More Tales from the Public Prattle:The 2nd Amendment Argument Misses the Target Every Time, by Radhia Gleis
The other day I received a group-email from my NRA/Fox Noise-brainwashed, gun-toting relative, who continues to send little anti-gun-regulation screeds to his friends and family, all of whom — other than me — are nothing more than his agreeable echo chamber. Most of the time I just ignore his fulminations, cuz there is really no point in arguing. But sometimes the urge to shut this guy up is just too irresistible. Here’s what he said this week (sic):
“What do you know, the Supreme Court saw the part of the United States Constitution that says “the right of the people to keep and bear Arms, shall not be infringed” Remember, when seconds count and your life or the life of your family is on the line, the Police are just minutes away. YOU are the militia.”
Here was my reply:
The 2nd Amendment was ratified in 1791. Not long after, the colonies took the country from British rule. The Founders, suspicious that a standing army could be used by some future tyrant, created a system of checks and balances to thwart a federal army from ever threatening the liberties of American citizens. Following the Revolutionary War, the militia was to be organized not by independent citizens, but rather by the state governments. Today it would be the equivalent of our State-based National Guard, not a bunch of bath-towel-caped couch crusaders. Of course, today’s US Army could take out an entire country in an afternoon. So, if our government really wanted to threaten our liberties by violent force, anyone who thinks their little guns could thwart our US military should have their meds adjusted.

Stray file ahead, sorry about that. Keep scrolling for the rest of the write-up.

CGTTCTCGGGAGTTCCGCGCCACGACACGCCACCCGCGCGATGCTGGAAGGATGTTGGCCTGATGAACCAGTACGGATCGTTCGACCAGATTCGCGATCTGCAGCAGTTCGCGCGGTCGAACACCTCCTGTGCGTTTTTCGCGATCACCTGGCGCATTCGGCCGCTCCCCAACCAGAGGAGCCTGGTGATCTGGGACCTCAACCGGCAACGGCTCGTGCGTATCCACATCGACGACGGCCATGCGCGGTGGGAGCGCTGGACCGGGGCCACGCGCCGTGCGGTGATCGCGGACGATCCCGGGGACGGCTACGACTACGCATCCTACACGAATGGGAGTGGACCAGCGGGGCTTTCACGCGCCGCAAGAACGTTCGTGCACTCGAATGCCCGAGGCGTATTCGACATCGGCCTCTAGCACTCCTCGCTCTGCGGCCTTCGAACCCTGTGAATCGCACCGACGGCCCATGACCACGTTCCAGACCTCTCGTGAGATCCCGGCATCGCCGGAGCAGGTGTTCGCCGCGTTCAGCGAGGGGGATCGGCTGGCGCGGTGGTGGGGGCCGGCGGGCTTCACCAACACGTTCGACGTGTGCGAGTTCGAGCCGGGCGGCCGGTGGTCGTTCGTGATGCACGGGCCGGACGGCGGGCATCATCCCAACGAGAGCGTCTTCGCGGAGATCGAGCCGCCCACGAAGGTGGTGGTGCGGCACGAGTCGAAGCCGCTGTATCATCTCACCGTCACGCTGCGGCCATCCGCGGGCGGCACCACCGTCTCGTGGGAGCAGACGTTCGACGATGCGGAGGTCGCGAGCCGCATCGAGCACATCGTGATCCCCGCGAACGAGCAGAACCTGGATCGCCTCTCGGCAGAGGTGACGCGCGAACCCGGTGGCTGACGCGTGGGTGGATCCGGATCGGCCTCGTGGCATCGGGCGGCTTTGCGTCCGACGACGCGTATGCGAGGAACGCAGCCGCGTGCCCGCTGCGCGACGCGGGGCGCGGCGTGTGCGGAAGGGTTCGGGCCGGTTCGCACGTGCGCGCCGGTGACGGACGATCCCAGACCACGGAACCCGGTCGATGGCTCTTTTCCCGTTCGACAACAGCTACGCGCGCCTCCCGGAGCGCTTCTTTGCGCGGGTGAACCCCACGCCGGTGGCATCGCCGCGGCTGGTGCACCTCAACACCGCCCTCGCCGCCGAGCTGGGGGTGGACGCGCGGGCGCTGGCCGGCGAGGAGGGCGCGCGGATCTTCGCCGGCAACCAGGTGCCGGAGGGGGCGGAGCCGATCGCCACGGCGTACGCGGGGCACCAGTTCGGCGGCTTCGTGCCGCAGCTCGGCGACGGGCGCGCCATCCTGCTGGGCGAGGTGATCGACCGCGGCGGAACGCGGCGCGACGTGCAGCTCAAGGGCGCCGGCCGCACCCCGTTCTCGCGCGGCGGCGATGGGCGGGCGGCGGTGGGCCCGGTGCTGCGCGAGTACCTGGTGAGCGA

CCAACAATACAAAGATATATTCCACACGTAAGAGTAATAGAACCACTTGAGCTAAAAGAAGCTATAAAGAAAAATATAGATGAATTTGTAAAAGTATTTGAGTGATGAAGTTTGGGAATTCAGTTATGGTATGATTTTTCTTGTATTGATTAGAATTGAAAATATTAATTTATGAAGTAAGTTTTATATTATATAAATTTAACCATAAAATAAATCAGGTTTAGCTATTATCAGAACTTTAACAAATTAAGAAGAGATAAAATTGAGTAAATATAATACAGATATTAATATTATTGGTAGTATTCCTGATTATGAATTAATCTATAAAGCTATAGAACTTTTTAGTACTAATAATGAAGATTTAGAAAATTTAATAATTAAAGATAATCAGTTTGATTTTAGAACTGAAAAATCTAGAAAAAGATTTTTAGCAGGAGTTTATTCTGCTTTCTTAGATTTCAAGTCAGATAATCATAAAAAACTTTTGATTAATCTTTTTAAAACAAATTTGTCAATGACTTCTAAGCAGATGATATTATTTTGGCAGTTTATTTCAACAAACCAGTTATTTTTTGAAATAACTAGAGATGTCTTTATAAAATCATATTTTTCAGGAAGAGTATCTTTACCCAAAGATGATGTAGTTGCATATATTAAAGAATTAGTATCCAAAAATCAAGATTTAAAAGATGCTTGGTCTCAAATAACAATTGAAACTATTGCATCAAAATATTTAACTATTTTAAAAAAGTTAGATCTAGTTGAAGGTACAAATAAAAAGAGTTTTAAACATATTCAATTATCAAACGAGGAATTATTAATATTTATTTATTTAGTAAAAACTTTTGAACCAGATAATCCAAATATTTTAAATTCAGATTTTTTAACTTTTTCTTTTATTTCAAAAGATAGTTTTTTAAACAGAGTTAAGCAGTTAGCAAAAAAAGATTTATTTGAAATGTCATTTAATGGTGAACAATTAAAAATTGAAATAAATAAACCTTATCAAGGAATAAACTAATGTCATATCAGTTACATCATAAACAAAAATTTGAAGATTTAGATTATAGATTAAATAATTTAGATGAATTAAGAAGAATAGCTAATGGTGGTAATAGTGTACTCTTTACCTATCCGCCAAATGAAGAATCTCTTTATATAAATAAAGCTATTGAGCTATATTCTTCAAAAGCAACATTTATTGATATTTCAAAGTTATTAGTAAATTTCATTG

The Founders’ solution to this threat was “a well-regulated militia.” Note the phrase “well-regulated.” You can’t drive a car without a license or buy a box of Sudafed without showing your ID. Yet we can’t even regulate a deranged 16-year-old on psychotropic drugs. Alexander Hamilton explained the meaning of the phrase “a well-regulated militia” in the context of 1789 America.
But before we go down that rabbit hole, I’d like to further emphasize the context of the 18th-century language. First of all, “We the people” referred to white, male property-owners only. Not women, not…